Shukla says it’s a daily stream of snake-related questions. One neighbor suggested he should start a website called “Go Ask Shiv.”

“I tell people, you know, I’ve worked with (poisonous snakes) every single day,” he said. “And I still haven’t gotten bitten, so you don’t have to fear them as long as you give them safe distance and you’ll be OK.”

He enjoys his local fame when he’s teaching people about conservation or relocating a snake in distress, but he has a lukewarm feeling toward the “snake man” title he’s earned online.

“It’s fine,” Shukla said, smiling and looking down at his shoes, now soaked from wading knee-deep across a pond. “I understand the appeal.”

He walked over to another cover board, a thin piece of plywood that provides shelter for snakes. After lifting it up with a metal hook and digging around in the earth, he found nothing underneath.

Shukla shrugged and kept walking through the preserve.

On this particular August day, Shukla said the 95-degree heat has kept the snakes in hiding. This is typical during hotter months — he said he might catch 30 snakes in the summer and upwards of 200 in the winter.

“When it’s this hot outside and the sun is kind of beating down on everything, the snakes aren’t as surface active,” Shukla said. “It’s a lot harder to find them.”

But this summer — partly due to drought conditions and extreme heat — he’s seen even fewer snakes.

If he catches a snake showing symptoms of the disease — skin lesions and ulcers — Shukla brings it back to the lab to test for the fungus.

This snake is suffering from Ophidiomyces ophiodiicola, which causes a deadly fungal disease in snakes. Symptoms include skin lesions, ulcers and erratic behavior. Snakes often dry themselves out in the sun trying to rid themselves of the fungus.
This snake is suffering from Ophidiomyces ophiodiicola, which causes a deadly fungal disease in snakes. Symptoms include skin lesions, ulcers and erratic behavior. Snakes often dry themselves out in the sun trying to rid themselves of the fungus. [ Courtesy of Shiv Shukla ]

There are about a dozen snakes sheltered at his USF St. Pete research lab. Shukla feeds them every week and named most of them himself: There’s Snape the venomous cottonmouth and Rex the harmless rattlesnake.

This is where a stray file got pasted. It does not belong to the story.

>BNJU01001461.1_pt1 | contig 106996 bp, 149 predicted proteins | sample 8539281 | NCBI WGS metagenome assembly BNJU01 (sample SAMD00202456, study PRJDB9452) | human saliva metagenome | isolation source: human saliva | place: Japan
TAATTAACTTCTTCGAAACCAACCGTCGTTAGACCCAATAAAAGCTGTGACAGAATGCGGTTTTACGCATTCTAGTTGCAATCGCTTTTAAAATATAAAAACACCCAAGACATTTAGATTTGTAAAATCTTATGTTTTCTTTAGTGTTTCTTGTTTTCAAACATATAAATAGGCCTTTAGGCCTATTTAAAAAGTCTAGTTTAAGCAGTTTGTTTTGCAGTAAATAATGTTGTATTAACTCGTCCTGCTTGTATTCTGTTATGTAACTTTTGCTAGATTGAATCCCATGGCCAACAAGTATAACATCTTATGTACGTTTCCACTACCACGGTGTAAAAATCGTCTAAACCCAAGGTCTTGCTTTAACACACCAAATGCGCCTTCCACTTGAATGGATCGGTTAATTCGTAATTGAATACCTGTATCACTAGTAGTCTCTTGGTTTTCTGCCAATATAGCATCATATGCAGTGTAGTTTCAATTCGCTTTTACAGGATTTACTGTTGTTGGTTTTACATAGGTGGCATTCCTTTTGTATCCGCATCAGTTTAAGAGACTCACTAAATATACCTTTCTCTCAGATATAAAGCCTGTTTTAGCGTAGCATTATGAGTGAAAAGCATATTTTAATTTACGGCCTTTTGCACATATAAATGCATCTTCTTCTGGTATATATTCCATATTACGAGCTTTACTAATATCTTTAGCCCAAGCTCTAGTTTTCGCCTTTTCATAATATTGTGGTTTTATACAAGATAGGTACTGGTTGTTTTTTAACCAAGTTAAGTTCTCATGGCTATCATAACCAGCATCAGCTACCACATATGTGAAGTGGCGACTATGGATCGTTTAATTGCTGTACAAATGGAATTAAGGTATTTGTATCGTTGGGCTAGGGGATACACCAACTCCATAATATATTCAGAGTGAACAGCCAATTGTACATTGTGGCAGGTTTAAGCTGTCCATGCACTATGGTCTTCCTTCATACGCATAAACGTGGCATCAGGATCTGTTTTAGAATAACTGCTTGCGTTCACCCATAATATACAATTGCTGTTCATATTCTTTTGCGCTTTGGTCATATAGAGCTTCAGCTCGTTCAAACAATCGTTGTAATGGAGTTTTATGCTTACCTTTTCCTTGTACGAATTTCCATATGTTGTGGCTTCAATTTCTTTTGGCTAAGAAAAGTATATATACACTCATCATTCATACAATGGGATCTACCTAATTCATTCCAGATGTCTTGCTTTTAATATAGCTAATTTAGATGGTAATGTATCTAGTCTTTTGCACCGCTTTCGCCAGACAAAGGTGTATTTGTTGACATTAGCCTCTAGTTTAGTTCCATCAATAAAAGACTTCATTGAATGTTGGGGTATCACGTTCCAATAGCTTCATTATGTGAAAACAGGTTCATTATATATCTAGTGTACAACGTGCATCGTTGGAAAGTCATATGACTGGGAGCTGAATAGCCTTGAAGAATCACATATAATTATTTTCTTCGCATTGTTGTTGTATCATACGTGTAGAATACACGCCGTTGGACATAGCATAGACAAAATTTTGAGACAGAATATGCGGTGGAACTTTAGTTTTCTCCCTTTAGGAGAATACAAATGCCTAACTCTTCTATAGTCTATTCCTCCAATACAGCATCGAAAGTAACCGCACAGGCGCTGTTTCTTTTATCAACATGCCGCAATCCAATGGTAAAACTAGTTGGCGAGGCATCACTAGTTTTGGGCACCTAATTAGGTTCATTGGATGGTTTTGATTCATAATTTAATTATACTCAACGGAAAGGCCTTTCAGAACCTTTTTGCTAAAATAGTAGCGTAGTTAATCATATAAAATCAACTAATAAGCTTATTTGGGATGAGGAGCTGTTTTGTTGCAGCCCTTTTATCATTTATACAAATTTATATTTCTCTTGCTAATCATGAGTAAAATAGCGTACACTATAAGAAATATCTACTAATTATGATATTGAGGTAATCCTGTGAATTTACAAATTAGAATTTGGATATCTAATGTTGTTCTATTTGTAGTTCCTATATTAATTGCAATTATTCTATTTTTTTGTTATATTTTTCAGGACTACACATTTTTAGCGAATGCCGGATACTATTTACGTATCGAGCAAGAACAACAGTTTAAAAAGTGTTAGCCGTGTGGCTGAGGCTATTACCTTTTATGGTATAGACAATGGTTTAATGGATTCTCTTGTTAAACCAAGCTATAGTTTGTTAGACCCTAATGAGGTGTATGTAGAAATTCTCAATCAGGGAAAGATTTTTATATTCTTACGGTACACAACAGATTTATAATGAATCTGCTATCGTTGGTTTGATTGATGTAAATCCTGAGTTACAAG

Snake handlers need 1,000 documented hours working with venomous snakes before the Florida Fish and Wildlife Conservation Commission grants them a permit — more than some airplane pilot certificates.

“No matter how long you’ve had this thing, or how well you know their personality, they can always turn on you,” Shukla said.

Jessalyn Aretz, 27, often goes out with Shukla in the field. They met last year when Shukla joined the graduate program. A third-year conservation biology master’s student, Aretz focuses on invasive cane toads and their threat to native wildlife.

“I’ve learned a lot about snakes just from meeting him,” she said.

Jessalyn Aretz, a third year master's student at USF studying conservation biology, holds a tadpole fished from a pond in the USF Forest Preserve.
Jessalyn Aretz, a third year master's student at USF studying conservation biology, holds a tadpole fished from a pond in the USF Forest Preserve. [ JENNIFER GLENFIELD | Times ]

While Shukla is digging under concrete rubble for snakes, Aretz is scooping tadpoles out of standing water with a net.

Shukla just finished the first year of his master’s and has one more to go before wrapping up his snake disease research. He expects his finished thesis will uncover more questions than answers.

“I don’t think I’ll be satisfied,” he said.

But Shukla isn’t ready to leave Florida, which he says is at a “crossroads” and needs biologists and conservationists more than ever.

“I think it’s really important that we study these creatures and these habitats right now while we still have Florida,“ he said. “The green mambas can wait.”